Greg Mankiw posted an opinion piece he wrote a while back for WSJ on raising the gas tax. A basic principle of tax policy is that if tax something you get less of it. Pursuant to that rationale we should be careful when we discuss increasing marginal income tax rates or captial taxation as a source of revenue. It is clear there are several externalities associated with the consumption of fossil fuels, environmental degradation only being the most obvious. The basic problem with consumption taxes is that they are regressive. However, as a gas tax or carbon tax is likely to raise substantial revenues, it could be used to as way to offset or replace the payroll tax, thus mantaining revenue neutralitly and replacing a regressive tax that is distortionary (in so far as it affects labor) with one that is less distortionary (by affecting consumption).
Another thing we could do with that tax code that would generate substantial revenue while enhancing the progressivity of our tax code and minimizing harmful environmental effects would be to eliminate or drastically reduce the mortgage interest deduction. The mortgage interest deduction is one of the more egregious deductions. One can deduct the interest on their mortgage from their income tax. The cap is up to 1 million dollars and one can also deduct the the interest on a second home mortgage or a home equity loan. It does not take too much imagination to envision who benefits from such an arrangement.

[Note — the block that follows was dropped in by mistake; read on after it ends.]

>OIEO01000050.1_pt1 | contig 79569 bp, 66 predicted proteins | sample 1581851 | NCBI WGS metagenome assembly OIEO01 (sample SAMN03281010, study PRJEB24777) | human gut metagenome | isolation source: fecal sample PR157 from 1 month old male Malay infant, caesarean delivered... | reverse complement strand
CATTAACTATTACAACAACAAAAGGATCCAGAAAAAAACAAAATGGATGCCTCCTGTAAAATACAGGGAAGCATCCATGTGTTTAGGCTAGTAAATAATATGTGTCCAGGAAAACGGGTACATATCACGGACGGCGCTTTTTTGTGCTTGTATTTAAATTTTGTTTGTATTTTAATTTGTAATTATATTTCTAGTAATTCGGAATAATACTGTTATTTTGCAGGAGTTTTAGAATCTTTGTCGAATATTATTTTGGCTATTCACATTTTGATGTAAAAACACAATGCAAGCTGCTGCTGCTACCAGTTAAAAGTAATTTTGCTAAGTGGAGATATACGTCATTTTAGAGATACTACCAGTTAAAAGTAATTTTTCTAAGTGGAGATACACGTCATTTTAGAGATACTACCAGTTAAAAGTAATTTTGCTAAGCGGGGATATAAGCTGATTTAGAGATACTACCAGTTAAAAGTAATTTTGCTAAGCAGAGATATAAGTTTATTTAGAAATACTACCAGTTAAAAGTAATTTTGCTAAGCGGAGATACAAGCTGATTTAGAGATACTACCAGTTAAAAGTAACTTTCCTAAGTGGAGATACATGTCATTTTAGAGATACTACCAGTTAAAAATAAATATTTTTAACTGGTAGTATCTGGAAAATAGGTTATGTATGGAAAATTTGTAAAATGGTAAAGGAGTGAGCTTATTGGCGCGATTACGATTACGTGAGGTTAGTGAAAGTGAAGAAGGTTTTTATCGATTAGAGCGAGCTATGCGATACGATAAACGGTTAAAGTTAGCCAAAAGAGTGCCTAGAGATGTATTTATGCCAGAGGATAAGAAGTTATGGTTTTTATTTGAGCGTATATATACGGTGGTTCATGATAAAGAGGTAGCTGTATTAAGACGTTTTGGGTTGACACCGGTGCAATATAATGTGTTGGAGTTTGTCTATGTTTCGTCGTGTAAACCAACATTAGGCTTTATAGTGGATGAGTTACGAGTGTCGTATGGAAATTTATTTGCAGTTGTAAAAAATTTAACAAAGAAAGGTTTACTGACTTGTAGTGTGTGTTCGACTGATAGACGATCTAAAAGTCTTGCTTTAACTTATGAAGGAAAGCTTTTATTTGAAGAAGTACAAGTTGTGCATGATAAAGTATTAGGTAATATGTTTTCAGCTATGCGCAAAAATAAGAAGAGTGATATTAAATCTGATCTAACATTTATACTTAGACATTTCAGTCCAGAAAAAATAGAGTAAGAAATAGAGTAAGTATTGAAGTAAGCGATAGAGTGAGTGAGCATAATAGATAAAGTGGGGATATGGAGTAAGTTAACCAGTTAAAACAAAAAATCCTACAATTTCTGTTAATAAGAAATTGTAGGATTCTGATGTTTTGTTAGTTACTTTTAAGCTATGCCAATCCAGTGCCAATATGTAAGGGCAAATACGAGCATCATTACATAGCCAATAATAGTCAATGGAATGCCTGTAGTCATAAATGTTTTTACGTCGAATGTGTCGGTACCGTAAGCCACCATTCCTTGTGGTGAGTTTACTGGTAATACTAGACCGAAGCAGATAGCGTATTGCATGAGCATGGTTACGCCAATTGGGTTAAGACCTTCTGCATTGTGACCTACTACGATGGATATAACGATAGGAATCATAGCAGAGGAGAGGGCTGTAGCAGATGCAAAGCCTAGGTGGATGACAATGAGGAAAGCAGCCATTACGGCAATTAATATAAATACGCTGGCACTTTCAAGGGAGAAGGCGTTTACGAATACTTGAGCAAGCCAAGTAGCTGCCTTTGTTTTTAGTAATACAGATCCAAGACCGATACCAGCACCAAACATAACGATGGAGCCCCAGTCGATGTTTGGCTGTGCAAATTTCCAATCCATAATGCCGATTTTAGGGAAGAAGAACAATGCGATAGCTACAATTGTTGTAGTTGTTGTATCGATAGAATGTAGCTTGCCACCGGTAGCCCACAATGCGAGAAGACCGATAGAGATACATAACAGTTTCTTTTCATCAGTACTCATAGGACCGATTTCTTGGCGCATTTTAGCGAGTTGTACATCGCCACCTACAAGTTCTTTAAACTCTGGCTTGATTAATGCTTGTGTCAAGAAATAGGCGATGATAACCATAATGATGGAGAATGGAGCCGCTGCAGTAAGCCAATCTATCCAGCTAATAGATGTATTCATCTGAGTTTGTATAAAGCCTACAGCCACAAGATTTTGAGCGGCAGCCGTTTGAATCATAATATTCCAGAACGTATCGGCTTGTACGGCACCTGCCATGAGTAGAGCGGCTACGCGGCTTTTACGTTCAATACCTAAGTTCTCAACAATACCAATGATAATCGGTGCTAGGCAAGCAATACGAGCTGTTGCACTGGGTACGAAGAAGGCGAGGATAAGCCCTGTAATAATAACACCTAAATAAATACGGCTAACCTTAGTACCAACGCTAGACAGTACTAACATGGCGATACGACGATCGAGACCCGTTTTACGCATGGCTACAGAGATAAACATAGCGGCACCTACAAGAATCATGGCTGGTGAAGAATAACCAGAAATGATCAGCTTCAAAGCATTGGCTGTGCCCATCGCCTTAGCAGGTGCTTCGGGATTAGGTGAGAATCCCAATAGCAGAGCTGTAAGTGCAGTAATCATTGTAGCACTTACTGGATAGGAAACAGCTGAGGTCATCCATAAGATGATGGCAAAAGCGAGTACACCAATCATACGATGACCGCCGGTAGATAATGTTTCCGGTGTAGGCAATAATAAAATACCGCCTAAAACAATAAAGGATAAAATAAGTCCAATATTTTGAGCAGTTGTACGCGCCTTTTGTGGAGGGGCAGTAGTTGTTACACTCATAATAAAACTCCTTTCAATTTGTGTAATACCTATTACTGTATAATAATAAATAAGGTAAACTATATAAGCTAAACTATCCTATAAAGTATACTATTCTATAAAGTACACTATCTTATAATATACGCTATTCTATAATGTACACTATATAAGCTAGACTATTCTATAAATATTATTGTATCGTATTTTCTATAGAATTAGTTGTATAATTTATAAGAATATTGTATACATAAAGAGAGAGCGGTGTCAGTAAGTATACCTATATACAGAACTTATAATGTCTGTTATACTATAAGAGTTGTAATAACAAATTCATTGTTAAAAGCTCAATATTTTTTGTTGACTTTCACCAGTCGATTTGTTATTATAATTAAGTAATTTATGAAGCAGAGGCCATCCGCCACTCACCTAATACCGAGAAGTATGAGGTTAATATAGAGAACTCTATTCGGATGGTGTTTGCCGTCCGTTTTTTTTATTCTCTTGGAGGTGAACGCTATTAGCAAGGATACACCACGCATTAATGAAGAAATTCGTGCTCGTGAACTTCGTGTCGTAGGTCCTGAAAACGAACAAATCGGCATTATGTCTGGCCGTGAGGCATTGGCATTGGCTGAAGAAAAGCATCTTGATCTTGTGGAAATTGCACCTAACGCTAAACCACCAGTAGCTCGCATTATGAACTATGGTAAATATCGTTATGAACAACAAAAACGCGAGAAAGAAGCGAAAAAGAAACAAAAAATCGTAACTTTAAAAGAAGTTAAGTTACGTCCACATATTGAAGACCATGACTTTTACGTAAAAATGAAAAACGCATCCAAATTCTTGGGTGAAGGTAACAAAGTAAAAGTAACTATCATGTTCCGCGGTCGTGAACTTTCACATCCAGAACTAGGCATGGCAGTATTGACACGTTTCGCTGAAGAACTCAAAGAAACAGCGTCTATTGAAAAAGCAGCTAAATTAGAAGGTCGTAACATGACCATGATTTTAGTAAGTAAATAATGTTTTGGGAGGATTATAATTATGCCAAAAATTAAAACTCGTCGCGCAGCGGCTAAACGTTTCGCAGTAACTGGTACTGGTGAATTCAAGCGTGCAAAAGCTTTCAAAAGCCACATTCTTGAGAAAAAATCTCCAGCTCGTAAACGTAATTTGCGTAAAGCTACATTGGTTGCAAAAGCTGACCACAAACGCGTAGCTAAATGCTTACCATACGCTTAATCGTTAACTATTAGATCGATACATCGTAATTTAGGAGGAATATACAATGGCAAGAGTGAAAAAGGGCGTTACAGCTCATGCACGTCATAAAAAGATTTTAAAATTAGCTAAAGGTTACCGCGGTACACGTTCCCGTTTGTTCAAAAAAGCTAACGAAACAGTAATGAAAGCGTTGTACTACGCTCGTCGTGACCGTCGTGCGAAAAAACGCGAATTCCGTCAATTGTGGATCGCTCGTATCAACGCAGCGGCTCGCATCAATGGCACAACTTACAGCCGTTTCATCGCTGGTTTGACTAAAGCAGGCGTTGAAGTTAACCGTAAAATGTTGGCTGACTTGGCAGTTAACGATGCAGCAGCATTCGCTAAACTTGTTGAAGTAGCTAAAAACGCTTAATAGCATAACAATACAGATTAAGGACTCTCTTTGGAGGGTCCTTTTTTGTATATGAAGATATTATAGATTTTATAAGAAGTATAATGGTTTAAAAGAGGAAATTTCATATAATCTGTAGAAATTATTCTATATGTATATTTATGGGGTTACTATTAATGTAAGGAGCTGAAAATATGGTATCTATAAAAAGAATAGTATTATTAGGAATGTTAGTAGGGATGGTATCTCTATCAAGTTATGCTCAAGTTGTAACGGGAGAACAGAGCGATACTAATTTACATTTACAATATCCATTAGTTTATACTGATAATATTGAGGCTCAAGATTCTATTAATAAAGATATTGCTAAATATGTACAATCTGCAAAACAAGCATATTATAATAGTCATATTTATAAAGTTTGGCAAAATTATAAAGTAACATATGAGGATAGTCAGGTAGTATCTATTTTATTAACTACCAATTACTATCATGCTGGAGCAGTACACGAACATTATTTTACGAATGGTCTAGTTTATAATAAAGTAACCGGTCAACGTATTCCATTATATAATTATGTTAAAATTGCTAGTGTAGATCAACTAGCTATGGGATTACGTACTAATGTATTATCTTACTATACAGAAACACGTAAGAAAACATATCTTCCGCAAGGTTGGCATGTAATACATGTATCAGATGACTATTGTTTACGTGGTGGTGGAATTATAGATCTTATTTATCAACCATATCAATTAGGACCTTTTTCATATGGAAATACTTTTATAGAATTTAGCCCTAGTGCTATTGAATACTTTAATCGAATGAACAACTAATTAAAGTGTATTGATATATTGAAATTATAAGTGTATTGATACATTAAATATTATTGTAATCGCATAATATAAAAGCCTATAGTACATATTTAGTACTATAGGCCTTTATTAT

Anyhow, looking ahead to 2008, Republicans have to face the music. New revenues will need to be found to fund the growing entitlement program. We are likely to be in a minority for at least an election cycle. Democrats picked up 30 seats in the house and while they have razor thin majority in the Senate they will be defending fewer vulnerable seats in 2008. Republicans should consider revenue neutral tax reform if it is married to such things as means testing entitlement programs, raising the eligibility age, and carve out accounts for social security. Republicans need to focus on curbing the spending pressure the entitlement programs present but also on the least bad options for raising new revenues.